Medical transfers that have occurred to date are mostly for psychiatric reasons or a combination of psychiatric and other medical reasons. The importance of provided, rapid medical assessment and response to critically ill, or at-risk-of-dying, refugees and asylum seekers cannot be overstated.
In August, 2014 a 24-year-old Iranian detainee on Manus Island, Hamid Khazaei, fell ill and presented to clinicians at the detention centre with “flu-like symptoms” and a small lesion on his leg. After a course of antibiotics, his condition deteriorated and he was transferred to a hospital in Papua New Guinea. He died a few days later.
A coronial inquest identified ambiguous and deficient policies for emergency evacuation, finding Mr Khazaei’s death was preventable. If his clinical deterioration was recognised and responded to in a timely manner, and he was evacuated to Australia within 24 hours of developing severe sepsis, Khazaei could have survived.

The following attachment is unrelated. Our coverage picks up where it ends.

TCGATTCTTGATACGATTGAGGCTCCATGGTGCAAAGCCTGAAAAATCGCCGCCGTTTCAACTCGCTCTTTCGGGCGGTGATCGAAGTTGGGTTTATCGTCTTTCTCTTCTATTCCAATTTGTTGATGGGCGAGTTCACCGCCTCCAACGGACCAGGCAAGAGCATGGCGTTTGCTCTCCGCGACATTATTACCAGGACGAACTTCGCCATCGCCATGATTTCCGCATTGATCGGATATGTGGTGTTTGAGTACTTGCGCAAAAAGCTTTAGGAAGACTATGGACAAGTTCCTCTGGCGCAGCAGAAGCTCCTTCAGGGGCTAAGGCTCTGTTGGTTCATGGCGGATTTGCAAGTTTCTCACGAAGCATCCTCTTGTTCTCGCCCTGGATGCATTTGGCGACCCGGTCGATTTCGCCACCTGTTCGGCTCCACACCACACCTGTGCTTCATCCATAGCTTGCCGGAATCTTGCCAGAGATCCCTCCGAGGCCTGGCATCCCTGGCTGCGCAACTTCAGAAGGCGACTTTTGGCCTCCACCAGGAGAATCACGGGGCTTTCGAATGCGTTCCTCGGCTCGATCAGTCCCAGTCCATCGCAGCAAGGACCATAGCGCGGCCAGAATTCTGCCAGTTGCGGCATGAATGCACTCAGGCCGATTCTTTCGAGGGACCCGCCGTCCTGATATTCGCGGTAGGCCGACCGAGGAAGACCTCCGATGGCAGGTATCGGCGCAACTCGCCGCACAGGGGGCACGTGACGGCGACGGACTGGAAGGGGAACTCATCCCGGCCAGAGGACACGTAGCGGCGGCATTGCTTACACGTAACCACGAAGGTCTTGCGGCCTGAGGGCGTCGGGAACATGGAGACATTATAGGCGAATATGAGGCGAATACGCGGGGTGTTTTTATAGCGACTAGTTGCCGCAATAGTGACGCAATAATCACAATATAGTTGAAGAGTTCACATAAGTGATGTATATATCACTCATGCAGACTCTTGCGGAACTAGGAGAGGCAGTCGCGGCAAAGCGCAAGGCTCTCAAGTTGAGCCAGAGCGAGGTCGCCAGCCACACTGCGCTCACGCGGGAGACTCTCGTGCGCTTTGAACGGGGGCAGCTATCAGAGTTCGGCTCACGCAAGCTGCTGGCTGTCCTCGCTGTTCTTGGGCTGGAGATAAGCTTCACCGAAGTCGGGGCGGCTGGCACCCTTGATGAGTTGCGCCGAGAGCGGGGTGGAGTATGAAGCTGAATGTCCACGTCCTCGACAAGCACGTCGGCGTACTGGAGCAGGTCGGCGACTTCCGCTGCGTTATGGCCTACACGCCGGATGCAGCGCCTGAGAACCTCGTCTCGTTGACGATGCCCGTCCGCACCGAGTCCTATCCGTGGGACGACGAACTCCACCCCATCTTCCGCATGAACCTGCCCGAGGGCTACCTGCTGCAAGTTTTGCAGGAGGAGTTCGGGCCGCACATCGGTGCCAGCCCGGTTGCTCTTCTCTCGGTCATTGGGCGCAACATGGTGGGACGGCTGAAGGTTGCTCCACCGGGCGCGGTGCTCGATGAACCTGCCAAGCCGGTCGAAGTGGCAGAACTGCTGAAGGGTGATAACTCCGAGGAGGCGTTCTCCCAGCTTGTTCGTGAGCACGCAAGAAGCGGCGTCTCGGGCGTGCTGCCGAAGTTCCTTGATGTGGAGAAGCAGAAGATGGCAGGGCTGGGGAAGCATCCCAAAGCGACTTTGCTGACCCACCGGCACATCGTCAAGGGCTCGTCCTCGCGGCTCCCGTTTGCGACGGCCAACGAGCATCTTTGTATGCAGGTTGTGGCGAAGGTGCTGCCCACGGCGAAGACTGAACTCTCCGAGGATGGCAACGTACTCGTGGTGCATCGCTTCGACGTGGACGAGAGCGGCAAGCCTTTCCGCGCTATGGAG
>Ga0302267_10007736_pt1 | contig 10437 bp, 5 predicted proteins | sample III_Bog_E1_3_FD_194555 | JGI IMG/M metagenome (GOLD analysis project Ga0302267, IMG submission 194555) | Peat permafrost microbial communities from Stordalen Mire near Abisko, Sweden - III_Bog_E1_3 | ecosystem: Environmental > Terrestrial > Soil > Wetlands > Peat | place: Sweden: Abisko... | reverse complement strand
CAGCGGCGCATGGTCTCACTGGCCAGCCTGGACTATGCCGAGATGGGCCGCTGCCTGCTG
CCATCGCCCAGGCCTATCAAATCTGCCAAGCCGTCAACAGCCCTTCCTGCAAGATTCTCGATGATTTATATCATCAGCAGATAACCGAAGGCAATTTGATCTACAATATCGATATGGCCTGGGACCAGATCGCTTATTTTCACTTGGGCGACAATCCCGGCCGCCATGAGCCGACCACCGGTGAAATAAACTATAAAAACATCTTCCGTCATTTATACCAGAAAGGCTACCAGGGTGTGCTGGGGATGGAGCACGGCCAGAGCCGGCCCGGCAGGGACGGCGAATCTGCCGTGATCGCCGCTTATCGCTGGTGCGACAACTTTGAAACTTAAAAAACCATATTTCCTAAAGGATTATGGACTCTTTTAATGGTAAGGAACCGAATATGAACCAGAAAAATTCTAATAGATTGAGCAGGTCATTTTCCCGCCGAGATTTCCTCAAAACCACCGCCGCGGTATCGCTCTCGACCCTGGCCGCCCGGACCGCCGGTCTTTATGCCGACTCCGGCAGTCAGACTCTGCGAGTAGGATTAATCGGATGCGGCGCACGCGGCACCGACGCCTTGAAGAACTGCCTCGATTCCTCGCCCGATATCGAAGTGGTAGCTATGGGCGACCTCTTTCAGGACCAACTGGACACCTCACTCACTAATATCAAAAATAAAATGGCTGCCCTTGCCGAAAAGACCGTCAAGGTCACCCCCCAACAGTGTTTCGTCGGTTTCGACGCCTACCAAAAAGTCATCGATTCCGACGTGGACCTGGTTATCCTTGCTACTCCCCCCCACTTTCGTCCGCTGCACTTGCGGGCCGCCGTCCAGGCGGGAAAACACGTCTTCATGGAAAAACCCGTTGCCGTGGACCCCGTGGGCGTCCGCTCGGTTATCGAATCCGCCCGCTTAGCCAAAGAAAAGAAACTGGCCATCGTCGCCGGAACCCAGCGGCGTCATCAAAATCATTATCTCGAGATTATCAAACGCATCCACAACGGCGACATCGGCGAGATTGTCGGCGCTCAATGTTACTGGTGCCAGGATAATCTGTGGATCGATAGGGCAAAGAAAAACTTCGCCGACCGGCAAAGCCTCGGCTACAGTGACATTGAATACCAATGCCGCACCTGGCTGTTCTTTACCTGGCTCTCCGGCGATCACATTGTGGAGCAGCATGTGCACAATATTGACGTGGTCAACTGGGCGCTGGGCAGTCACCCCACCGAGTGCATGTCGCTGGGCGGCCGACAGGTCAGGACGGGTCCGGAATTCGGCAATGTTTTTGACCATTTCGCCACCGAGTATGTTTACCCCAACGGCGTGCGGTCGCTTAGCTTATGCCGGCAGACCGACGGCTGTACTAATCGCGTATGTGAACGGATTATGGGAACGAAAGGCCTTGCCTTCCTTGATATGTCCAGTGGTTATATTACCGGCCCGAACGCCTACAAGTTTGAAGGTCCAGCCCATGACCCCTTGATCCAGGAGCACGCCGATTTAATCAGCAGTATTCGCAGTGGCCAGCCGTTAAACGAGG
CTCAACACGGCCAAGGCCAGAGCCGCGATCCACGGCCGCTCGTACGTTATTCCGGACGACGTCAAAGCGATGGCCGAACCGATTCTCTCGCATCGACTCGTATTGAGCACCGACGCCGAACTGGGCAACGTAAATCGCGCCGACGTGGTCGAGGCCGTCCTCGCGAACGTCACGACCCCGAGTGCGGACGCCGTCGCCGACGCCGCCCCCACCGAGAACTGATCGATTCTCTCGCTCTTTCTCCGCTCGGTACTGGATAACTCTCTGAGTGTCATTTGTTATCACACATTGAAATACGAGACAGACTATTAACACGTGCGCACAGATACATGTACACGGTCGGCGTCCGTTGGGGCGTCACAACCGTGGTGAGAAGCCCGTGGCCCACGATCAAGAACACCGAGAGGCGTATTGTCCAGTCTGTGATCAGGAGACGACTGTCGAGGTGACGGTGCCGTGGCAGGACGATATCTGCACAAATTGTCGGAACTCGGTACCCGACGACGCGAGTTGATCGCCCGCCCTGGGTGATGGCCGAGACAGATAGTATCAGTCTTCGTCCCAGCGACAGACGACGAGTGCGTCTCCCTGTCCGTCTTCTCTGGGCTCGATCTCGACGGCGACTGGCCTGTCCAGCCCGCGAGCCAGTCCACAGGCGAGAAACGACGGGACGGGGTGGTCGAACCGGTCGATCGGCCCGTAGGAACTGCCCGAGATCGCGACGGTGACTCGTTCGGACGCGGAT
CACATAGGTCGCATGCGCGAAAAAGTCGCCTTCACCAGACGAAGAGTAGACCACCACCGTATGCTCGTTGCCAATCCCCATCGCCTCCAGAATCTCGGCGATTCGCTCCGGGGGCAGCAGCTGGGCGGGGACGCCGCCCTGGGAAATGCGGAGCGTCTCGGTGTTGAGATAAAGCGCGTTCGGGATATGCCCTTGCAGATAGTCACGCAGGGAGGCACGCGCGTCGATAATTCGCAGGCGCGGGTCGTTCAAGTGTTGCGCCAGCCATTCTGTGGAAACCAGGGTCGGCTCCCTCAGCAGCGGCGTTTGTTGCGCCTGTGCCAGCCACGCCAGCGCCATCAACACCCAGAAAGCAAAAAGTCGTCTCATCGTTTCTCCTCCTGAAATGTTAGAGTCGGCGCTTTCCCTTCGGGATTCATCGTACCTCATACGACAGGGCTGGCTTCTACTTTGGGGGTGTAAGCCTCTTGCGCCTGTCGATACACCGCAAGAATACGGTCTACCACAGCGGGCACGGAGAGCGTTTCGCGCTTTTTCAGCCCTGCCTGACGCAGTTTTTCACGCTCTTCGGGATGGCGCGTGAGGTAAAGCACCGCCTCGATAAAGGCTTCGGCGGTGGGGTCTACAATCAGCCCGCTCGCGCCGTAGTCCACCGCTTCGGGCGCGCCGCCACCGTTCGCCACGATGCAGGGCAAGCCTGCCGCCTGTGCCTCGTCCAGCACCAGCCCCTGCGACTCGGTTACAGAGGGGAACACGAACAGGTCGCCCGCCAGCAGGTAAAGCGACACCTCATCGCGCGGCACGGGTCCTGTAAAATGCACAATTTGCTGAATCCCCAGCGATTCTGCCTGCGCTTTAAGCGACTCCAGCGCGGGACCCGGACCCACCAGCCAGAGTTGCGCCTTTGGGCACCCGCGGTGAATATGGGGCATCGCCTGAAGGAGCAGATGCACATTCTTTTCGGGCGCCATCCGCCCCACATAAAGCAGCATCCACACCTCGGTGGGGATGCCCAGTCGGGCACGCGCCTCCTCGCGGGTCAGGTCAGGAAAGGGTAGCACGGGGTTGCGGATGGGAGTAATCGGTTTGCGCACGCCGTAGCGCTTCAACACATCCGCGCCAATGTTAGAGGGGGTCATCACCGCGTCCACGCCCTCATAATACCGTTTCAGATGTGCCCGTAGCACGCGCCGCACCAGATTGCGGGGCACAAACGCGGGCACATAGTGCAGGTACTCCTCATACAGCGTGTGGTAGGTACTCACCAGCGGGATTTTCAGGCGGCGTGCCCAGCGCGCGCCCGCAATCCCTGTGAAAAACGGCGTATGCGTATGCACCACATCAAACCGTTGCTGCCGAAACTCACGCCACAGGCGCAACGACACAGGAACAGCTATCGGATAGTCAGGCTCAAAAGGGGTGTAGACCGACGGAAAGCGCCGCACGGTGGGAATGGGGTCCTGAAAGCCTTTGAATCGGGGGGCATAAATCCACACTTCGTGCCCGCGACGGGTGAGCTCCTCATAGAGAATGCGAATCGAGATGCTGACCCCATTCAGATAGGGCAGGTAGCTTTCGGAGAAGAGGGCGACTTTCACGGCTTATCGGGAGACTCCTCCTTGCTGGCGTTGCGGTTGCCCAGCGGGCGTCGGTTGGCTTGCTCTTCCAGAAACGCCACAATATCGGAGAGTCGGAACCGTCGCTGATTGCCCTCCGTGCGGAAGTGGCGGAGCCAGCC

Medical evacuations are time sensitive because of the nature of the emergency and the logistics of the transfer itself. Were the provisions of the medevac bill in place at the time, independent expert overview of clinical decisions could have saved Khazaei’s life.
Another case was that of a refugee woman on Nauru who attempted suicide. An order was made for her to be urgently transferred to Australia. This was based on reports from a psychiatrist and a surgeon who expressed concerns that, without urgent surgical intervention, she could develop peritonitis (a life-threatening inflammation resulting from her suicide attempt) and die.
This case was heard by the Federal Court within four days of her attempt. Evidence demonstrated she needed complicated surgical intervention and psychiatric care that appeared not to be available on Nauru. Medical evacuation to Australia was requested as soon as possible, and the woman was brought to Australia.